However, there is a way to tell if it is sunburn; look at the bottom of the yellow leaves, the ones that have a shaded area closer to the root, if this area stays greener, it is probably sunburned, not something else.
Why are my Tall fescue grass leaves turning brown?
The classic sign that a plant has been overexposed to direct sunlight and sunburned is the development of browning leaves. Rest assured that while this may probably save your plant from dying, it will adversely affect its growth.
Should I leave my Festuca arundinacea in direct sunlight?
No! Don’t leave your Festuca arundinacea (or Tall fescue grass) in the sun if it displays the symptoms mentioned above; that’s why it’s in such a bad situation.
The remedy, as said in the paragraph above, is simple: just move your plant’s Tall fescue grass out of direct sunlight. Your plant should swiftly re-grow with this strategy and appropriate watering.
Why are my Festuca arundinacea leaves drooping or wilting ?
This typically occurs when your Festuca arundinacea gets dehydrated. Large plants are more at risk since they naturally require more water than smaller plants.
An easy way to know if your Festuca arundinacea is lacking water is to under-weigh its pot, if it looks light, it means that the soil and the roots are probably quite dry, and therefore need water!
If the soil in the container is completely dry, you must first moisten it to guarantee that your plant’s roots absorb the benefits of the water. One common mistake is to drown the Tall fescue grass right away after a dry time because you think it needs a lot of water.
This is the case, but giving too much water at once is the best way to finish it off, you should actually water the soil normally, resuming a quiet watering rhythm.
Caring Tips for Festuca arundinacea
Your plant needs water to survive, but it’s crucial to balance the amount and timing of watering. As we previously mentioned, overwatering could be catastrophic for your Festuca arundinacea.
Touching the soil will let you know whether your plant needs water or not; if it still feels damp, it’s generally best to wait a few more days.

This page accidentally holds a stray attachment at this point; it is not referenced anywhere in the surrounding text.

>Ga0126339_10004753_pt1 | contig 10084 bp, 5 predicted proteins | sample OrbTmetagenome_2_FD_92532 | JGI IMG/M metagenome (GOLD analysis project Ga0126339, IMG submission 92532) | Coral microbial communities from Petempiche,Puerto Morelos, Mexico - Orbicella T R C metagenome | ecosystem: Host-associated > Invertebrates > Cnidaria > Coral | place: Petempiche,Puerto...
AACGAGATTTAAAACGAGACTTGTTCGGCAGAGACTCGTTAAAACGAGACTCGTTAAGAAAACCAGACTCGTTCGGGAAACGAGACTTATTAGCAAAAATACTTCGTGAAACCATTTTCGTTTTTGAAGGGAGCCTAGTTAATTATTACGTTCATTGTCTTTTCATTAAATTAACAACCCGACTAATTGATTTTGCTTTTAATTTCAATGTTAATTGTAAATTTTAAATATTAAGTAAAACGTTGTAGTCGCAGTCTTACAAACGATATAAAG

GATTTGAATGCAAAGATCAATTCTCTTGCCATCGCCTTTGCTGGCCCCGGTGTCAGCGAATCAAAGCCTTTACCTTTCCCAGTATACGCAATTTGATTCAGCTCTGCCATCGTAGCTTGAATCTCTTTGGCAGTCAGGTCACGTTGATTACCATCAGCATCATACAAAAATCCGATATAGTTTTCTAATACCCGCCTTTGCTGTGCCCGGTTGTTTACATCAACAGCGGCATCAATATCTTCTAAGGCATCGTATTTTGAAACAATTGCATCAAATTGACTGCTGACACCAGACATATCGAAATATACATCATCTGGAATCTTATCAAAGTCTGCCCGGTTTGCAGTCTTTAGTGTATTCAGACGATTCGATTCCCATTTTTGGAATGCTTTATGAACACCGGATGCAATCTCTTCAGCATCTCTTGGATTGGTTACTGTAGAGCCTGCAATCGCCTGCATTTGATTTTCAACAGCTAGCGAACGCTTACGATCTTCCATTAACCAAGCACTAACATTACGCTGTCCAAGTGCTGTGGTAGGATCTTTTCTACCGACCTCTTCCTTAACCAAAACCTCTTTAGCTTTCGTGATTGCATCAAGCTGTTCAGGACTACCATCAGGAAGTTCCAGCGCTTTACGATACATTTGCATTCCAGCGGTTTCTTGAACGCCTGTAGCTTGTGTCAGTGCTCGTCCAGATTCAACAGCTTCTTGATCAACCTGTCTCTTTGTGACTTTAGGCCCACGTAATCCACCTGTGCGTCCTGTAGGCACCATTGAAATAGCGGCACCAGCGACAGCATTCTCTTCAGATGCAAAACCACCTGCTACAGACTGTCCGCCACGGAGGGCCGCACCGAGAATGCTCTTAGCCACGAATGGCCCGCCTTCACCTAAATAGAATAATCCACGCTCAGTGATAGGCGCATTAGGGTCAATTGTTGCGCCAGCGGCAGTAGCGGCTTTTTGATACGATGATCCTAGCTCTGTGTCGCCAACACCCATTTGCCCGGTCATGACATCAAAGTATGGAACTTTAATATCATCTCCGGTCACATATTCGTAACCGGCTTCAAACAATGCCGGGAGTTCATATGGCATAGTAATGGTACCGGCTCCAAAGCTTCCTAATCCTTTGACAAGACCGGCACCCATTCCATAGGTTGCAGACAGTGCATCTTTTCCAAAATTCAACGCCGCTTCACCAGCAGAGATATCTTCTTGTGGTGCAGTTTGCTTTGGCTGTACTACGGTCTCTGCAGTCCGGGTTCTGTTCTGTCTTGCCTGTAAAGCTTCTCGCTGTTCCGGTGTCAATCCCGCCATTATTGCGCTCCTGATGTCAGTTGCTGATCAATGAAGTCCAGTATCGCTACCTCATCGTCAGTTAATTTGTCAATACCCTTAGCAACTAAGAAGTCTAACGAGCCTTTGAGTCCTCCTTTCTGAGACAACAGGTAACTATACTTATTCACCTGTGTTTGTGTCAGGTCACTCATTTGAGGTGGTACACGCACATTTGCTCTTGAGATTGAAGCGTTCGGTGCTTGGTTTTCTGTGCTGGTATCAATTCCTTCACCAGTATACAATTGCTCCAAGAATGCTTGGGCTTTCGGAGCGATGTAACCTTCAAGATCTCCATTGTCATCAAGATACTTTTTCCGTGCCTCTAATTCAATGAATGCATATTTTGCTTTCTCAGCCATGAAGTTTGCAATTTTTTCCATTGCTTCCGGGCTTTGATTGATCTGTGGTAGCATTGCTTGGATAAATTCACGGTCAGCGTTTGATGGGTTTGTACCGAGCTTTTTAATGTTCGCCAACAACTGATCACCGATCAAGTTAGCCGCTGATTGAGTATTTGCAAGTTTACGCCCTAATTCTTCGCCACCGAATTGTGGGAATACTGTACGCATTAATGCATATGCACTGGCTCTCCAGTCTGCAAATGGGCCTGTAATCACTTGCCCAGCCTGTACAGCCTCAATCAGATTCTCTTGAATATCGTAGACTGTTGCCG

Always keep temperatures stable
Maintaining a consistent temperature for your Festuca arundinacea is also a good idea, especially if it is kept indoors. At GreenShack, we typically advise reserving a temperature between 65 and 85 degrees F. Of course, avoid positioning your Festuca arundinacea close to air conditioners, radiators, or other sources of hot or cold air.
Keep your Tall fescue grass Dust-Free
This one is about houseplants. Your indoor plants’ leaves get dusty just like your furniture does. The problem is that this might prevent photosynthesis from beginning, which would result in the plants gradually losing their color.
For your Tall fescue grass, this would be a true descent into hell, and it would also appease the pests.
Take a microfiber cloth and gently massage the plant’s leaves to get rid of the dust. Use a damp cloth to make dust removal easier, but avoid using corrosive materials like rubbing alcohol!
Keep drainage in mind
If you have a tendency to overwater, you need to keep an eye on your drainage, we advise you to opt for a pot with drainage holes if it is not already the case and a saucer.
You can add volcanic rocks (or any other pebbles with holes) to the bottom of your pot in the interim if your pots don’t already have holes in them. This will help to form a channel so that the water doesn’t pool there for too long (preventing the rot of the roots!).